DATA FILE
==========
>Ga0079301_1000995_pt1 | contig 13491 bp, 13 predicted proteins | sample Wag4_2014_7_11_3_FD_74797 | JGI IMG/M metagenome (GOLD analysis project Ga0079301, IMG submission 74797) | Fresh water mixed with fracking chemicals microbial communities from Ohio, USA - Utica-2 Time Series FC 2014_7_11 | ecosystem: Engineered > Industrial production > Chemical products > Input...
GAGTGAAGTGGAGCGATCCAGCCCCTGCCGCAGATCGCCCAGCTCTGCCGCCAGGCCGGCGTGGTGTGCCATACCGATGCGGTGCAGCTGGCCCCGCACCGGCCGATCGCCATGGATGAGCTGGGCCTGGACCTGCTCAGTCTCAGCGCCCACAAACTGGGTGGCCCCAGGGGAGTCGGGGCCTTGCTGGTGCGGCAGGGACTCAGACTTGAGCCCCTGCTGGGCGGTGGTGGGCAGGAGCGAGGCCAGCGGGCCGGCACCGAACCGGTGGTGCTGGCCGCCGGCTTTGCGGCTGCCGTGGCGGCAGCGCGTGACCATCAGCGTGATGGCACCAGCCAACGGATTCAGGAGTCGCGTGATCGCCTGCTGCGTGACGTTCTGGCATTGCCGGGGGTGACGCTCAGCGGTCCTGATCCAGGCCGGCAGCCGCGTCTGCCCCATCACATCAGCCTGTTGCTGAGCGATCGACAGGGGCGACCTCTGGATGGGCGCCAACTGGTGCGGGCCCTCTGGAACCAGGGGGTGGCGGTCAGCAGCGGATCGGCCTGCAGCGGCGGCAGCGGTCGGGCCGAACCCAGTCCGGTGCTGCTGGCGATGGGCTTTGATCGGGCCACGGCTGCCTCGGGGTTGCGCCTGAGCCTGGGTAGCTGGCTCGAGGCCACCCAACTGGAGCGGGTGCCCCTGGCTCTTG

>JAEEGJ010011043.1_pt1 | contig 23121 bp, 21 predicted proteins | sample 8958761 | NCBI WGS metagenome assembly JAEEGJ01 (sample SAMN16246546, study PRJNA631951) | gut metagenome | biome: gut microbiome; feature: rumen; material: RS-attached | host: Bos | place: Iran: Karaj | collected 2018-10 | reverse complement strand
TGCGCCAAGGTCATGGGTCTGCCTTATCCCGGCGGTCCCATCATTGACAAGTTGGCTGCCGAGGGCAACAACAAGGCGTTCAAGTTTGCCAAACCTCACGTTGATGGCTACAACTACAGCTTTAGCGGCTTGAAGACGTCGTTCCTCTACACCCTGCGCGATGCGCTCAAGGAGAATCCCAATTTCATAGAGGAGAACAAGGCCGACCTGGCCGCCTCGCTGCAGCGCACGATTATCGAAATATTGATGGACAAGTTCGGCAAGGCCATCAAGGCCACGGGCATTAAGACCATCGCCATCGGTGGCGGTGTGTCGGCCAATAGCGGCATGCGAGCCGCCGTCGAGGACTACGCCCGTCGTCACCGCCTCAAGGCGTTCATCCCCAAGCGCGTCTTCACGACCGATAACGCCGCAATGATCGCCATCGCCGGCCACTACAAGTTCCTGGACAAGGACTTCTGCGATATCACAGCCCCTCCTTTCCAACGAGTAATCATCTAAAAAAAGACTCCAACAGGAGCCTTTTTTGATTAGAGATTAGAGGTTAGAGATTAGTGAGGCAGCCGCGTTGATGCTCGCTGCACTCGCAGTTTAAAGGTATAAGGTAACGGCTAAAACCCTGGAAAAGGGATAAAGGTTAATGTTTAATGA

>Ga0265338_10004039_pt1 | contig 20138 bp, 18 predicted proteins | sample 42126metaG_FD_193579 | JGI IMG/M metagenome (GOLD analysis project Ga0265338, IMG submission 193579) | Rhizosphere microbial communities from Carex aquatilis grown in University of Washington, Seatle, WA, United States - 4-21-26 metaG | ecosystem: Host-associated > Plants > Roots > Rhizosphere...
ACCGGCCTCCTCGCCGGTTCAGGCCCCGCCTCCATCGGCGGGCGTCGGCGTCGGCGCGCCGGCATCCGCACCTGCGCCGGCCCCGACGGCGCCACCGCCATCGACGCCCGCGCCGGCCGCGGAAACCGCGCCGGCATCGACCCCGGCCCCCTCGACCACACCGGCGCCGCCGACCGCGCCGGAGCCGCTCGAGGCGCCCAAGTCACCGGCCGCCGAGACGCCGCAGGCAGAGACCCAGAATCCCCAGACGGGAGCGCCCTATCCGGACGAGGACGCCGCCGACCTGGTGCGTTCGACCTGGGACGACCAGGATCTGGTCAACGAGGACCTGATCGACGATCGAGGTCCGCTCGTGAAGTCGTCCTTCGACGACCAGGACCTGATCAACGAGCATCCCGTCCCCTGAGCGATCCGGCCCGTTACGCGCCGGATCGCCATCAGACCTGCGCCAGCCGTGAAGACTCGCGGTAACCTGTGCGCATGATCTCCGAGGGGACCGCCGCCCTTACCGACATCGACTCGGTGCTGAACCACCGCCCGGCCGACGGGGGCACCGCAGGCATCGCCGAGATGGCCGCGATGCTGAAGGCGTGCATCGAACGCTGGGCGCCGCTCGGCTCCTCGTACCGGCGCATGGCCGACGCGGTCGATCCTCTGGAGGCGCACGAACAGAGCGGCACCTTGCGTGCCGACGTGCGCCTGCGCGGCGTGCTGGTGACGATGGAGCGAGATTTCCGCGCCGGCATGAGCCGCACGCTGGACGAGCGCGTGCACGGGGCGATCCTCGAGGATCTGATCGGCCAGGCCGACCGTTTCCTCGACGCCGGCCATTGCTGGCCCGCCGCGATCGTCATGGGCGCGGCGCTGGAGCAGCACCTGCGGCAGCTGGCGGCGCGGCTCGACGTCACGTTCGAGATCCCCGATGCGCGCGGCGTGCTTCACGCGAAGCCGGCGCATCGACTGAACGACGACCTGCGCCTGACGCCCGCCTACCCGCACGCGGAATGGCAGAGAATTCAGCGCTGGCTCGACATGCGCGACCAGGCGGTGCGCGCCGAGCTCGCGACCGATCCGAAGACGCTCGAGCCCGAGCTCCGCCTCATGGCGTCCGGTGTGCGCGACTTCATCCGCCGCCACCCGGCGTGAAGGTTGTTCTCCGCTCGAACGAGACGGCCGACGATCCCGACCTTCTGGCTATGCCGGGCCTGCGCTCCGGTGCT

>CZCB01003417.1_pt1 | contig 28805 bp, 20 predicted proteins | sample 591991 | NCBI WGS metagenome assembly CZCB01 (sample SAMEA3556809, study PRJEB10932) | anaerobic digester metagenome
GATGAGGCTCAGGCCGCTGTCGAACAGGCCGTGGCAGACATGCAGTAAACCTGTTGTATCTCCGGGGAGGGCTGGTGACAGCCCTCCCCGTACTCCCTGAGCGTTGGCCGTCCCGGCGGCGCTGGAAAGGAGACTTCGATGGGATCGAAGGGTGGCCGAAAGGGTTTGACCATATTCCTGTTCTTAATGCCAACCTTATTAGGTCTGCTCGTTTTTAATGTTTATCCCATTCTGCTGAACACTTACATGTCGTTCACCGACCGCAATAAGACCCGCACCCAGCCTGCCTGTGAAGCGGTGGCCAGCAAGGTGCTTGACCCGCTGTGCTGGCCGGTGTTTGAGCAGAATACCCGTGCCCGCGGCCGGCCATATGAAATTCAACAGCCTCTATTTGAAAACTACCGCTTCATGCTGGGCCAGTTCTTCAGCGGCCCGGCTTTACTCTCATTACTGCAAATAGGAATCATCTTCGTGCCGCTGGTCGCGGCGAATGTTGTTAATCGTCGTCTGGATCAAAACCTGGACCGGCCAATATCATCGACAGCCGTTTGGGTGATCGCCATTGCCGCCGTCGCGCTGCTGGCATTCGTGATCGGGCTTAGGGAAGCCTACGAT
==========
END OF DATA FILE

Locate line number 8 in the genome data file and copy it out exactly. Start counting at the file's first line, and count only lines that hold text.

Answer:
GATGAGGCTCAGGCCGCTGTCGAACAGGCCGTGGCAGACATGCAGTAAACCTGTTGTATCTCCGGGGAGGGCTGGTGACAGCCCTCCCCGTACTCCCTGAGCGTTGGCCGTCCCGGCGGCGCTGGAAAGGAGACTTCGATGGGATCGAAGGGTGGCCGAAAGGGTTTGACCATATTCCTGTTCTTAATGCCAACCTTATTAGGTCTGCTCGTTTTTAATGTTTATCCCATTCTGCTGAACACTTACATGTCGTTCACCGACCGCAATAAGACCCGCACCCAGCCTGCCTGTGAAGCGGTGGCCAGCAAGGTGCTTGACCCGCTGTGCTGGCCGGTGTTTGAGCAGAATACCCGTGCCCGCGGCCGGCCATATGAAATTCAACAGCCTCTATTTGAAAACTACCGCTTCATGCTGGGCCAGTTCTTCAGCGGCCCGGCTTTACTCTCATTACTGCAAATAGGAATCATCTTCGTGCCGCTGGTCGCGGCGAATGTTGTTAATCGTCGTCTGGATCAAAACCTGGACCGGCCAATATCATCGACAGCCGTTTGGGTGATCGCCATTGCCGCCGTCGCGCTGCTGGCATTCGTGATCGGGCTTAGGGAAGCCTACGAT